Rest may refer to leisure, human relaxation or sleep. All are important and FDN clients are encouraged to get enough of all three. So how much is enough? Experts don’t always agree, but we’ve found that women need about an hour more per day than men. Believe it or not, research shows that teenagers need the most, about an hour more than women.

The way you know you are both healthy and getting enough rest is if you can get up in the morning feeling refreshed and have enough energy to be active throughout the day and into the evening. Of course some people are naturally slow starters but once they get going they have seemingly endless energy well into the night. This could be normal for them, just as others can hit the floor running at first light but fade more easily at night and hit the pillow early.
Poor Sleep
Poor Sleep

Both these scenarios represent healthy rest cycles as long as the person is actually entering deep, restful and restorative sleep for at least 7, 8 or 9 hours depending on age, gender and metabolic type. 

Unfortunately poor sleep is one of the most common symptoms today and there are a number of reasons people aren’t getting enough rest. In any case, getting to bed and getting a good night’s sleep is part of all FDN protocols. We’ll discuss some of the problems we see every day as FDN practitioners.

With the monthly rise and fall of hormone levels and the changes their bodies go through during pregnancy and menopause, it’s no wonder that women are more likely than men to have difficulty falling and staying asleep. A recent survey by the Better Sleep Council indicated that almost 70 percent of U.S. women sleep less than the recommended eight hours per night. If you are not getting enough shut-eye, then take heed, because lack of sleep has been linked to increased health risks in a number of areas such as heart disease, obesity, and chronic fatigue.

So, why are women having trouble getting enough sleep? Stress from work or family, anxiety, illness, allergies, diet factors such as too much caffeine, sugar, or alcohol, are just some of the reasons. FDN practitioners are able to determine the underlying issues through their investigative assessments.
We cannot completely control our stress levels, but we can try to slow down in the evening, relax or meditate for a few minutes, and prepare our bodies for a good night’s sleep. As we’ve already noted, adequate, restorative sleep prepares us to lead a productive day.
Cortisol, Stress and Insomnia
There is a hormone in your body that controls when you wake up and when you fall asleep named Cortisol. Blood Cortisol levels are supposed to be high in the morning and low in the evening. The high levels in the morning help you wake up and the low levels in the evening help you feel tired in preparation for sleep. As stated, many FDN clients come to us with insomnia.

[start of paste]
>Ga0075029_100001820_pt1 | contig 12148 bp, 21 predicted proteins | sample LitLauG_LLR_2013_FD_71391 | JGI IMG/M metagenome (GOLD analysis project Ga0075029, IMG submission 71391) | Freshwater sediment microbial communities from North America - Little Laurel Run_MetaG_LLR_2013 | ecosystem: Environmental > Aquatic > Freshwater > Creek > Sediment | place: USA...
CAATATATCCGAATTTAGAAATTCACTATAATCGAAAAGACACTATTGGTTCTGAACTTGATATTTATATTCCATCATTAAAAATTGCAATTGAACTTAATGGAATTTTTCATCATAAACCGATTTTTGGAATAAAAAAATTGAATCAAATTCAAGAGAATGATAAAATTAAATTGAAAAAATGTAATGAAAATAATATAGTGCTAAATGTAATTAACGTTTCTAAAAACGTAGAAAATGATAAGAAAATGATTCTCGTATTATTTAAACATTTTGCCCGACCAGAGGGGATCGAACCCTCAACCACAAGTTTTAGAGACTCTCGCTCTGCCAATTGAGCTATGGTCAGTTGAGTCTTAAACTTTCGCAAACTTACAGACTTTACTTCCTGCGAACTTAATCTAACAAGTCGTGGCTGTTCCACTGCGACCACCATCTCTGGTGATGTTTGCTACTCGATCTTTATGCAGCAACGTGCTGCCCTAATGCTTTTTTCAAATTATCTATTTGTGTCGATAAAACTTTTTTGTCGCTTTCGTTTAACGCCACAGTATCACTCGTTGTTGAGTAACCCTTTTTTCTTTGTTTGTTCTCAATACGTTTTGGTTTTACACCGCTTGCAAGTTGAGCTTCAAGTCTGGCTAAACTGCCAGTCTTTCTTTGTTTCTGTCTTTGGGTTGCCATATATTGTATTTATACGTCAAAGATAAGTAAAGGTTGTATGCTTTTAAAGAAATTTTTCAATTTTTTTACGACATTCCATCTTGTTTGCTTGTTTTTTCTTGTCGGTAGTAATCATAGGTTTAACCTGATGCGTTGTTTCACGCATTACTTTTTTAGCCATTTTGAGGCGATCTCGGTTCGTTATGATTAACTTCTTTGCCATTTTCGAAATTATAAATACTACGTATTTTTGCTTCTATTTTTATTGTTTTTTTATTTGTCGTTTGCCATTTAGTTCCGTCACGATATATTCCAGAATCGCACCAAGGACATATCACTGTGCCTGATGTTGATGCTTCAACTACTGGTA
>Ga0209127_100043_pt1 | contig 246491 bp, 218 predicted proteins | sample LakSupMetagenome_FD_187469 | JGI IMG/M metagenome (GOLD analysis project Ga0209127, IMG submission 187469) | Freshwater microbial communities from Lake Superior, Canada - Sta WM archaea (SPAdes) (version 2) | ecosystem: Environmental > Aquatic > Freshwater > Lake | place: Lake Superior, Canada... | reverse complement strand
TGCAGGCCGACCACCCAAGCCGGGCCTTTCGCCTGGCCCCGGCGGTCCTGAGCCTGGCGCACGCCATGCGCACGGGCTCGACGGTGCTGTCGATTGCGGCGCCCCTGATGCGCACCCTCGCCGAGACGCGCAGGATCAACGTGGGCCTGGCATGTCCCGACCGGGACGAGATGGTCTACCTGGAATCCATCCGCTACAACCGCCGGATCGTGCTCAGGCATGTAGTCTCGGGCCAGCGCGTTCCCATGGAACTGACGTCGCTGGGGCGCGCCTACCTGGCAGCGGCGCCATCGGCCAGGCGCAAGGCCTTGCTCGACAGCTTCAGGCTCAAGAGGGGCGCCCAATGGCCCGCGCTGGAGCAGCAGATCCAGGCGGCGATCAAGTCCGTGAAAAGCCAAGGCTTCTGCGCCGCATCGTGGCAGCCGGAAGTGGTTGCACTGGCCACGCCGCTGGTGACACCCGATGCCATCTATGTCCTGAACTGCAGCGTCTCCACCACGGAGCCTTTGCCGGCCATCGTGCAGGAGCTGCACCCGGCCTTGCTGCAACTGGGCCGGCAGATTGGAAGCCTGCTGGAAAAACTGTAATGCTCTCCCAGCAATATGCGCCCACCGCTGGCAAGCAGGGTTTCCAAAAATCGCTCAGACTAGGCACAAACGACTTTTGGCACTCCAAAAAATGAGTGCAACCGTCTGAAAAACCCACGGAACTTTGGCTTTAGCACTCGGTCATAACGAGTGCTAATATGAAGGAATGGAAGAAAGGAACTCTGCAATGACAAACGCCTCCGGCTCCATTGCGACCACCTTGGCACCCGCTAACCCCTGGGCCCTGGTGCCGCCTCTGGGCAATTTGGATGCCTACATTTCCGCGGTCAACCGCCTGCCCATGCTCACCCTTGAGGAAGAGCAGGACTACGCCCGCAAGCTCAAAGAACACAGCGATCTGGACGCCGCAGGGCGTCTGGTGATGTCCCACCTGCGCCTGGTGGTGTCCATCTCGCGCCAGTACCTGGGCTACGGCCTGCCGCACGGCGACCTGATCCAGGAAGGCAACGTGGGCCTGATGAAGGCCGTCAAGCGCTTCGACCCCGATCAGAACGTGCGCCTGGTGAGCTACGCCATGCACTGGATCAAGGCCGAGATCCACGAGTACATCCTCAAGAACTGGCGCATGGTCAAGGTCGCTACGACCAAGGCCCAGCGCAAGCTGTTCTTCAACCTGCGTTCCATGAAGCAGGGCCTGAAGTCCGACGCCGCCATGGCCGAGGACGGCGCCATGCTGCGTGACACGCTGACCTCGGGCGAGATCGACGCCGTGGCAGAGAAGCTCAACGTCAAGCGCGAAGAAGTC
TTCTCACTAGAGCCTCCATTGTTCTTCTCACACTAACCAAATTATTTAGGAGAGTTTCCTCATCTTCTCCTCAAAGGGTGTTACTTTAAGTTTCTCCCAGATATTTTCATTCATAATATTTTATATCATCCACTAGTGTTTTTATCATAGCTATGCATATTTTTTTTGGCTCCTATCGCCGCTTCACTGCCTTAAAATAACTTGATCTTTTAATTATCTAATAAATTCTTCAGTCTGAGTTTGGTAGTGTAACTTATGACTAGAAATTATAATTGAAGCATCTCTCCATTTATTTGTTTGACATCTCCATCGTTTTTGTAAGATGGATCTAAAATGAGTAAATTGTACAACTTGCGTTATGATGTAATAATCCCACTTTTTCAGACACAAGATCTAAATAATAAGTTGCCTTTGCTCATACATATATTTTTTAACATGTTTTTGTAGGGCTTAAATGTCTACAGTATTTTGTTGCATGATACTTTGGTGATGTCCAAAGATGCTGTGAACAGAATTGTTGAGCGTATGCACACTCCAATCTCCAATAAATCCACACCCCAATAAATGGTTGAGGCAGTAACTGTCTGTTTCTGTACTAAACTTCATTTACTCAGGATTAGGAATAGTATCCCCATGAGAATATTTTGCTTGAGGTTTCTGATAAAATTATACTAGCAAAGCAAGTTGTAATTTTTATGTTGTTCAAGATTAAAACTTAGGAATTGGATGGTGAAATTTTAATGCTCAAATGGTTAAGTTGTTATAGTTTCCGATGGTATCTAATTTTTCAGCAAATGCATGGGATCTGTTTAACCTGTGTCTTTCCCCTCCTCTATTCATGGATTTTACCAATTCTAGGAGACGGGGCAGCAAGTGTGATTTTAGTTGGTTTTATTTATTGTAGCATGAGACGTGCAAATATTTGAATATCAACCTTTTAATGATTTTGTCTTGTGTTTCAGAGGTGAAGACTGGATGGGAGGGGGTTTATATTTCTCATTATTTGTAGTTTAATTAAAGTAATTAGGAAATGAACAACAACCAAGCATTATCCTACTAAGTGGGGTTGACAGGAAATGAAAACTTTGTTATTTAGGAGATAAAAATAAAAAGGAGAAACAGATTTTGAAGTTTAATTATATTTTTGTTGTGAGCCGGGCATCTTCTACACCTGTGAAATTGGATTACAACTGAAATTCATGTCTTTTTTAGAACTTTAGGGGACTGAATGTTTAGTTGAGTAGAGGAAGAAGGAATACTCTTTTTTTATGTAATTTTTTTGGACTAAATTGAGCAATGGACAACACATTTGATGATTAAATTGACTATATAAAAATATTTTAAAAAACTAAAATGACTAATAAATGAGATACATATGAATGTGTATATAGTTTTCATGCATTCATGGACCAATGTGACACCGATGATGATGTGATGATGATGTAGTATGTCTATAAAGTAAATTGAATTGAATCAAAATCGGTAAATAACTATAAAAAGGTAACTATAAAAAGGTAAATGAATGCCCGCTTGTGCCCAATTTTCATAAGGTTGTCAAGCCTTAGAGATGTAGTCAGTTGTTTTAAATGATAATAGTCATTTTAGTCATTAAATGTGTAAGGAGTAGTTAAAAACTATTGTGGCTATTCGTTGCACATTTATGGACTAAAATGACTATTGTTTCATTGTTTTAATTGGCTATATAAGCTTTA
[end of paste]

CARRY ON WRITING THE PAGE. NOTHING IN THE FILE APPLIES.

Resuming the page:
Upon testing Cortisol levels, we find that Cortisol levels are often exactly opposite of what they should be.
Using Adrenal Stress Profile we often discover that Cortisol levels are too high in the evening. This can be from for a number of reasons including eating too late, bright lights or even parasites. For some people, eating late can cause them to stay awake. If the problem persists, we will continue our investigation until we uncover the root cause.
Urination During The Night
Urination During The Night
Many people don’t sleep because they are urinating throughout the night. This could be because of too much coffee or fluid consumption at night. So stop it! Excessive thirst or urination can, though, be a significant problem called Diabetes Insipidus.
Diabetes Insipidus is caused by a deficiency in the hormone Vasopressin or Antidiuretic Hormone (ADH). This is one of the main hormones that helps the body retain the water it needs. If a person doesn’t make enough ADH, then they may become chronically dehydrated. Diabetes Insipidus can cause dehydration, joint pain, vertebral disc dehydration, cartilage problems, dizziness, and fatigue. It is documented by urine and blood tests.
Urination During The Night

If you suspect you need to improve your quality and quantity of sleep, we suggest you get a complete assessment from a certified FDN practitioner. In the meantime, here are some hints for getting you the sleep your body deserves:

Get plenty of regular exercise and try to complete your workout at least 3 hours before bedtime. Exercise increases the amount of deep sleep you get. Aerobic exercise each day and weight lifting twice a week is optimum.

Avoid nicotine (this is only one reason you shouldn’t smoke). Nicotine can lead to fragmented sleep if used close to bedtime.

Eat dinner 2-3 hours before bedtime.

Take 1/2 hour before bed to use for relaxing, such as soothing in a warm bath, meditating, reading a book, and/or listening to calming music.

Avoid products containing caffeine. If you have trouble sleeping, this is very important! Do not consume caffeine after 2pm if you have trouble sleeping.

Avoid alcohol close to bedtime as if can interfere with your sleep later in the night

Avoid foods and drinks high in sugar. As your sugar level drops during the night, your sleep may be disrupted.

Establish regular times for bed and for waking.

Improve the sleep environment, i.e. comfortable mattress and pillows, quiet, dark, comfortable room temperature.

Don’t drink liquids before bedtime. Drinking liquids before bed time could be causing you to wake up because you have to urinate.

Supplements can also help with sleeping.